Eye For Film >> Movies >> Dredd (2012) Film Review
Reviewed by: David Graham
A new take on British comic book stable 2000AD's most famous son has been a labor of love for Alex Garland, dogged by the unmitigated failure of Sly Stallone's sacrilegiously helmet-shedding Nineties incarnation. The studios' hesitance has probably worked in the resulting film's favor though, as it arrives relatively raw and un-tampered with, sporting a well-earned 18 cert for all sorts of splattery goodness. Vantage Point director Pete Travis works hard to bring John Wagner and Carlos Ezquerra's apocalyptic vision to life, and his visual sense brings both grit and beauty in abundance, but he's lumbered with an uninspired set-up and struggles to wring much suspense from the wall-to-wall action, despite the best efforts of an engaging cast.
With 22nd century Earth largely scorched and inhabitable, 800 million people crowd into America's Megacity 1, stretching from Boston to Washington and policed by Street Judges who act as judge, jury and executioner alike. Judge Dredd is perhaps the most feared and renowned, but his patience is tested when he is dumped with Anderson, a young recruit who has been flunking her entrance exams but possesses a unique attribute that might just make up for her shortcomings. On a routine homicide investigation, the pair find themselves locked in a tower block presided over by drug-lord Ma-Ma's lethal clan, who are using the building as a production lab for Slo-Mo, the latest narcotic to ravage the streets. Dredd and Anderson must work their way up the floors through an army of thugs if they hope to take Ma-Ma down and escape with their lives.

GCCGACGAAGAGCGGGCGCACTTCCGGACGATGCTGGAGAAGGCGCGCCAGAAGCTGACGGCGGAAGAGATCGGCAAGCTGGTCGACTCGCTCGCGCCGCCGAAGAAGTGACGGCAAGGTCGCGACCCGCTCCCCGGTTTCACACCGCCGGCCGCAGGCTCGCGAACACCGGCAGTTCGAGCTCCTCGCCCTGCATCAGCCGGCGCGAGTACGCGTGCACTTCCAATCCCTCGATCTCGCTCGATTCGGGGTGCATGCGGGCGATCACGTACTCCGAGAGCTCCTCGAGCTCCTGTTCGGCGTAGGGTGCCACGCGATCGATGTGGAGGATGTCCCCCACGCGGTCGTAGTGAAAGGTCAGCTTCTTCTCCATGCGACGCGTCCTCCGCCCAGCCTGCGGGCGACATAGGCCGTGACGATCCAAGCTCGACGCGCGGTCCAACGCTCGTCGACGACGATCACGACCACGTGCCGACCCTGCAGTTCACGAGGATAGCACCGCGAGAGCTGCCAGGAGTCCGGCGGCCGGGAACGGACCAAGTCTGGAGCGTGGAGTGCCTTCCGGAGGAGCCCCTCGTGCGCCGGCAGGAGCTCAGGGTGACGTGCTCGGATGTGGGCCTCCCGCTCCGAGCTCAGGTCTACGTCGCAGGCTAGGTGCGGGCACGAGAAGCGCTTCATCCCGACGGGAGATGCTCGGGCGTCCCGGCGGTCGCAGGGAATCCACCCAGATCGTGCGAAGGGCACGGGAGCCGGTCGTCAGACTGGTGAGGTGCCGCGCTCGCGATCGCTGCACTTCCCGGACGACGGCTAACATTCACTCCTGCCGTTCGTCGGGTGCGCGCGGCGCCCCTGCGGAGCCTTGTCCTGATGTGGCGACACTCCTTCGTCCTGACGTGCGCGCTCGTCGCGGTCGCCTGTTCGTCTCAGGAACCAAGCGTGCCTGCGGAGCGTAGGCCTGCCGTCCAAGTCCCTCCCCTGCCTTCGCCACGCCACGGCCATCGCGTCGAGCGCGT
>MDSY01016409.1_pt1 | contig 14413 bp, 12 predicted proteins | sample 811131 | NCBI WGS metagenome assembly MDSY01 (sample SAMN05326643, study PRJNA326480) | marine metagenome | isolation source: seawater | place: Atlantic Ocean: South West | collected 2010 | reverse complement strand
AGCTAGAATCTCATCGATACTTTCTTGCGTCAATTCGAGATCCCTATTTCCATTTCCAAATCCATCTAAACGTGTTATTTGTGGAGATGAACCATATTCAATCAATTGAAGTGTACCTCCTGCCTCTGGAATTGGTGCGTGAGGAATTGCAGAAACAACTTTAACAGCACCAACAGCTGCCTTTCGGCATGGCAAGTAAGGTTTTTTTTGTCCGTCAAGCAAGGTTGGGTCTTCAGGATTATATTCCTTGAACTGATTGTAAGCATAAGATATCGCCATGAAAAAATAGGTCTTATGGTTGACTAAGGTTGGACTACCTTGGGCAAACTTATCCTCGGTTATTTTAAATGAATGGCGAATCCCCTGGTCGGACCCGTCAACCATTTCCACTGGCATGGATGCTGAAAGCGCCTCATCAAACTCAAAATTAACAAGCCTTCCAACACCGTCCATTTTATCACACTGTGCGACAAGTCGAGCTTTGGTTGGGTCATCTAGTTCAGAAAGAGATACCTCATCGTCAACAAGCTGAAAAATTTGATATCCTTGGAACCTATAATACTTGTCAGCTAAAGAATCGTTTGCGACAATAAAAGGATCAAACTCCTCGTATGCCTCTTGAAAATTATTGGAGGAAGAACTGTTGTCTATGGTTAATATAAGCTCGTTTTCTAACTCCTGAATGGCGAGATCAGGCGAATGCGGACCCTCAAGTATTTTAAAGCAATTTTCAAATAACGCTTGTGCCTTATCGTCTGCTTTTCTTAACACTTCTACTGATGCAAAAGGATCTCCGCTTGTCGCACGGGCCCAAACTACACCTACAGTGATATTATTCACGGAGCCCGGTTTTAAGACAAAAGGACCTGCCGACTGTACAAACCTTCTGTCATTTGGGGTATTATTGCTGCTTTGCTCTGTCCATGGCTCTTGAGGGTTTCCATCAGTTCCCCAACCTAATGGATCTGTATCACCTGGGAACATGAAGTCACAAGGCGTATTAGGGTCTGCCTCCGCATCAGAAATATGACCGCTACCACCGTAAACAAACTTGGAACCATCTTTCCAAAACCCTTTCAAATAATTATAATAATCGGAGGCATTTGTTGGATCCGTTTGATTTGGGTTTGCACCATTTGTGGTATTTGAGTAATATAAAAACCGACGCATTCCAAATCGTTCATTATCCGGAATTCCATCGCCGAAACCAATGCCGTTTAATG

The opening chase sequence is thrillingly straightforward, despite Dredd's apparent invulnerability robbing the action of any sense of peril. Travis takes us deep into his inebriated goons' trips, employing lusciously hazy slow motion and blurring color schemes to create one of the most memorable attempts to portray drug-taking since Ang Lee's extended acid meltdown in Taking Woodstock. The bloody, startling gore that accompanies the already visceral scene really gets the audience excited for what lies ahead, and for the first act, it looks like Dredd might really deliver the goods.
So it's a tad disappointing that Garland has indulgently ignored all the outlandish enemies 2000AD threw at the Judge - Judge Death, the Angel Gang - in favour of his own villainess, but Lena Headey makes a suitably coiled and slinky nemesis. We first catch Ma-Ma breaking the first rule of drug-lording - getting high on her own supply - but this only reinforces her bad-ass arrogance and her evident addiction to SloMo ties into her laconic menace. An early execution is as brutal as it is bracing, her use of the substance she peddles to prolong her victims' agony marking her out as a particularly sadistic and therefore worthy opponent to the often equally amoral Dredd.